Teaching the ALBA curriculum: The Spanish Civil War in AP European history

March 21, 2014
Tracy Blake (Photo Quincy Blake)

Tracy Blake (Photo Quincy Blake)

Tracy Blake teaches Social Studies at Olmsted Falls High School in northeastern Ohio. Born and raised in Oregon, he has been in the classroom for more than 20 years. He has participated in two ALBA teacher institutes and is one of the co-authors of ALBA’s Social Studies lesson plans available on the newly launched website for teachers (resources.alba-valb.org). For the past five years, Tracy has dedicated a yearly three-day Spanish Civil War unit to his AP European History class.

Why include the Spanish Civil War? What do your students get out of it?

One of the great things about the topic is its sheer complexity. It is a great lesson about that fact that in life there often are no easy ways to categorize things, to take sides, or to identify good and bad. The Spanish Civil War is not as clear-cut as World War II. People supporting the Republic did so from a wide range of positions. The fact that some of them were Communists, for example, complicates things from a U.S. perspective. On the other side, the Nationalists supported a status quo that we as Americans would not necessarily appreciate. But then you look at the position of the Catholic Church—and there are a lot of Catholics in my classes—and at the fact that American Catholics reacted to the war in Spain in many different ways. In other words, there are no easy answers.

The other great thing about teaching the Spanish Civil War in a European history class is its incredible wealth of documents. You have these wonderful images, for instance. Think about the basics of teaching young people: high-energy, high-power high school students respond differently to different presentations. Some students really engage with the propaganda posters, while others get more out of the letters. It’s a great way to get all kinds of learners involved. My students in the AP class are also expected to read primary documents very carefully, spotting subtle differences. This is exactly what the Spanish Civil War materials allow for. It’s one thing for a U.S. volunteer to write to his mother and another to write to his girlfriend. Analyzing the different ways that one person speaks to different audiences on the same topic allows students to speculate about that volunteer’s deeper reasons for supporting the Spanish Republic.

Ohio, like most states in the country, is adopting the Common Core State Standards. How has that affected your life as a teacher?

For me personally the jury is still out whether the Common Core is going to be a good thing. I like the effort to focus less on memorization of facts and more on writing and reading. There are no Common Core Standards for social studies, by the way, but the English Language Arts standards can be a part of teaching students to become more critical thinkers. The Spanish Civil War plays really well in that area. As a topic, it allows me to reach my objectives.

That said, I’m never happy with top-down mandates. We teachers take our job really seriously. I hate to be arrogant about it, but I think I know better how and what to teach my students than the people writing the standards. Most aggravating about the Common Core is that the tests are written not to measure how well the students are doing, but how well we teachers are doing. It’s not at all clear that the tests actually measure that in any accurate way—I see lawsuits waiting to happen. But regardless it still forces us to teach to the test. We often feel that the people writing the standards don’t understand what we do. We are a high-performing district but ironically the standards make it harder for us to teach well. That causes a great deal of frustration.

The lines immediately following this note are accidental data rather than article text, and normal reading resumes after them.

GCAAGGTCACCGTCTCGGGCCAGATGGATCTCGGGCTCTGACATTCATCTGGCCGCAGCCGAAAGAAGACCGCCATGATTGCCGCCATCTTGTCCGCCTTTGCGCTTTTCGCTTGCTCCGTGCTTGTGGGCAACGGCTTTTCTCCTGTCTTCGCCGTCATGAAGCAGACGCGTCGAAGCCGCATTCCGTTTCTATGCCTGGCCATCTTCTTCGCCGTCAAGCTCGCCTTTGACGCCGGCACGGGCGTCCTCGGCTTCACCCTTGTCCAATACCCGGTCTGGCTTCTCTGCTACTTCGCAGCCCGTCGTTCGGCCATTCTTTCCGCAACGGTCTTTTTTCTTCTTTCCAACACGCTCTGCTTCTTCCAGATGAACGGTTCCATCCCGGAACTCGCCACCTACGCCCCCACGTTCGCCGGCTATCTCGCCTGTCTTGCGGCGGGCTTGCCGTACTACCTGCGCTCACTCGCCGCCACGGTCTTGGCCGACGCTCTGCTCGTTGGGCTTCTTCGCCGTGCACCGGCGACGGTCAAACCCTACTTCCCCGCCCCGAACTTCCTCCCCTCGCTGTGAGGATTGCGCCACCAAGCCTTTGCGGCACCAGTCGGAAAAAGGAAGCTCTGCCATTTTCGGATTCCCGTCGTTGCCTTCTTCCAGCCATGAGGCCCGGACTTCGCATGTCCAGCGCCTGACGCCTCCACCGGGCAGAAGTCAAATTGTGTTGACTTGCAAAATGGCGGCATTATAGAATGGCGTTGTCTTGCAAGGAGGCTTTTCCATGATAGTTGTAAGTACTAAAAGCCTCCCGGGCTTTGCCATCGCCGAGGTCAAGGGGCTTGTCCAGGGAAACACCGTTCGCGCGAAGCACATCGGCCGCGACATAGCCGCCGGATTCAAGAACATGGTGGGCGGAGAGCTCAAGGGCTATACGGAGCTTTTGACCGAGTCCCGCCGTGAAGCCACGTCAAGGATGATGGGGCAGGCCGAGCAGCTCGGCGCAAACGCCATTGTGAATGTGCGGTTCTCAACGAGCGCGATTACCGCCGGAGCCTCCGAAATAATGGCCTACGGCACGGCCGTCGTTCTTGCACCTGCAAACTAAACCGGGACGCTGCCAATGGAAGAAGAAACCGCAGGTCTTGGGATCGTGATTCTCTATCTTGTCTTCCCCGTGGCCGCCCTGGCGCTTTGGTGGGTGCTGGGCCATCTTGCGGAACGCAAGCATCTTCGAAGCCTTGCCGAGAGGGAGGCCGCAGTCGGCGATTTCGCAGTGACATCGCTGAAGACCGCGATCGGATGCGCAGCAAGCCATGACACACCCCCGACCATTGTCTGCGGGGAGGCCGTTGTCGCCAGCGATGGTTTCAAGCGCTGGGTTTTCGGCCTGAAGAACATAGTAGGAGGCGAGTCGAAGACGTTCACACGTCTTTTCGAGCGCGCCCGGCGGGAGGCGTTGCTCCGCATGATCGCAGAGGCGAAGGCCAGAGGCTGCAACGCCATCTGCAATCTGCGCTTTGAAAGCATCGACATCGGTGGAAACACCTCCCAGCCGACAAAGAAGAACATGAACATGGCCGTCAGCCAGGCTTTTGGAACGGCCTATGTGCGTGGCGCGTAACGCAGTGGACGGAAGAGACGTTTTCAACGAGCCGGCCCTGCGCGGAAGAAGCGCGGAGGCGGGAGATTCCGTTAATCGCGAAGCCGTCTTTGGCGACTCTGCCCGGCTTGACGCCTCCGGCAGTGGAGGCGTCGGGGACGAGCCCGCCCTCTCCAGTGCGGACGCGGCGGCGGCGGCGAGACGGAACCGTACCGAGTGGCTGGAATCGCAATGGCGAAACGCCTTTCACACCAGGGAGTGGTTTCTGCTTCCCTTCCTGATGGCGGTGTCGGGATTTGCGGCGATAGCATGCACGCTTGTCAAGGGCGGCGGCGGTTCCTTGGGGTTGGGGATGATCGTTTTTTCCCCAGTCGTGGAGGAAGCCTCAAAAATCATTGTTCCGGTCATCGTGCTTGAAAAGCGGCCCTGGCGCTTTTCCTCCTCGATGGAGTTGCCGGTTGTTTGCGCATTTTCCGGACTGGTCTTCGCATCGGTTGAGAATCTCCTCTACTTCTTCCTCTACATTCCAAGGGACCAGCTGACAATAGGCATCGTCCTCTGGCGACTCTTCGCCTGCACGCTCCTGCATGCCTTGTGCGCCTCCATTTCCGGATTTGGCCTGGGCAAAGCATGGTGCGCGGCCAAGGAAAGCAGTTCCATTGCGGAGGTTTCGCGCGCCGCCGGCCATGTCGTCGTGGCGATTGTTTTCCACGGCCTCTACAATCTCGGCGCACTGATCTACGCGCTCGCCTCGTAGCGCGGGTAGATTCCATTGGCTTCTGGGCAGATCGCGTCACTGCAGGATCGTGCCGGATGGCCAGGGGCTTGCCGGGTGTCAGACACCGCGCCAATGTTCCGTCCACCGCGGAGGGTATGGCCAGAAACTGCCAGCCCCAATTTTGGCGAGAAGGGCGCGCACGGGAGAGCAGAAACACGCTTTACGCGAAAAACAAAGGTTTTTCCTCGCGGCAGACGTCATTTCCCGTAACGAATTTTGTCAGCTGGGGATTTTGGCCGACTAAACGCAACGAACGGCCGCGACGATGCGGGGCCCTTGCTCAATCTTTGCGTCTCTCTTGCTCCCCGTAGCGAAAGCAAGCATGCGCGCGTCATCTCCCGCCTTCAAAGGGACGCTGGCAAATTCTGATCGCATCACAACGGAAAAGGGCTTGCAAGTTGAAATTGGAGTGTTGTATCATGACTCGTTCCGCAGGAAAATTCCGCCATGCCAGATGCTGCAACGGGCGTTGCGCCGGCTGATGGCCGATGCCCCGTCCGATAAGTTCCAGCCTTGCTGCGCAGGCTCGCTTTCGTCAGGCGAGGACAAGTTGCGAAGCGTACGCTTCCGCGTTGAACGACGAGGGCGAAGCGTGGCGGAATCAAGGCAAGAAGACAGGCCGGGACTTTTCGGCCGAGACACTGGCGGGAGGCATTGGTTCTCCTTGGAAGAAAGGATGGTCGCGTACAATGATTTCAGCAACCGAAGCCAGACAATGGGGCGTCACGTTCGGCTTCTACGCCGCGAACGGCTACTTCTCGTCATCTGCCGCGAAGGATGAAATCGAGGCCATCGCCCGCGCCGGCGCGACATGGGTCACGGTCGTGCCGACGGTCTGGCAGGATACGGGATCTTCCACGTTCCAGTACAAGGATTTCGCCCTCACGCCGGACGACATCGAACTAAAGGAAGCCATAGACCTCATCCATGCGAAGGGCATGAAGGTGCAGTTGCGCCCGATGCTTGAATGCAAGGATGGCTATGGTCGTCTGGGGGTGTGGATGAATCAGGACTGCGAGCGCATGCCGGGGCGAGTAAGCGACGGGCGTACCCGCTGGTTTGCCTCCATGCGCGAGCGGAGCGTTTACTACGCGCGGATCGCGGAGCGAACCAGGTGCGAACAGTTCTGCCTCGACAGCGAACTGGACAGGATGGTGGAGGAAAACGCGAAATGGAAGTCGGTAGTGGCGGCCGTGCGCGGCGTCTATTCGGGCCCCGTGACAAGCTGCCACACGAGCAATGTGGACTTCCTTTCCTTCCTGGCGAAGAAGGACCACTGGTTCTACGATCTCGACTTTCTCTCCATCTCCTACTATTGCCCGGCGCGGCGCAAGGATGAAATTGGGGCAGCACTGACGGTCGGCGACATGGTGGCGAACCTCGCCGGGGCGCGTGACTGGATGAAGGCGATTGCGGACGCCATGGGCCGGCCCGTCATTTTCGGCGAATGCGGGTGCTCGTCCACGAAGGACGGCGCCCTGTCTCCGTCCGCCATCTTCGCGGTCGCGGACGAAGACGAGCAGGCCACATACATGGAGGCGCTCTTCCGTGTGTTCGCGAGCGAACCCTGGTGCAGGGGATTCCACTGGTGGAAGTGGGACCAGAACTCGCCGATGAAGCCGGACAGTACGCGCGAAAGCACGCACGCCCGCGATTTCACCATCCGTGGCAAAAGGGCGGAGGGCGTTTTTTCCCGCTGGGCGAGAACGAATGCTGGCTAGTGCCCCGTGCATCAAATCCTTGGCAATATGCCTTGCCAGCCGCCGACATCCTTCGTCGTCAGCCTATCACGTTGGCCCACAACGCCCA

Tell me about your experience in the ALBA institutes.

A lot of the professional development activities that public-school teachers are asked—or rather told—to attend focus on how to deliver information. Most of that is very dry and uninteresting. ALBA institutes, on the other hand, are great because they put the content first. Social Studies teachers love their craft, and they love it for the subject matter. It’s an absolute pleasure at the ALBA institutes to be ensconced in all this wonderful content, much of which we have never really seen before—or even heard of. It’s a brand new world to dive into. For me personally, the ALBA institutes have been a great motivator, giving me new energy and ideas to bring to the classroom.

What were your biggest challenges when writing the lesson plans for the ALBA website?

We started from the premise—and I do believe in this—that if we are going to create a broad appeal for the Spanish Civil War in Social Studies we are going to have to use the standards. Teachers simply cannot afford to ignore them. So I felt it would be in everyone’s best interest if I worked hard to align all the lessons I wrote with the standards. The challenge was not only to find documents that would be interesting to both teachers and students, but also ones that would allow the teacher to justify their use. In the end, everything we teach has to follow the standards.

The other big challenge was to match different sources together under common themes. Of course the themes we have are marvelous: how people deal with conflict, how they respond to diversity, how they deal with age-old problems like racism and sexism. But it was not always easy to flesh those out from primary sources in ways that teachers would find useful. I spent a lot of time trying to find good hooks, too. Teachers want to be brought in quickly. We don’t have a lot of time.

Tracy’s lesson plans can be found at http://resources.alba-valb.org/subject-area-page-social-studies/

Sebastiaan Faber is chair of ALBA’s board.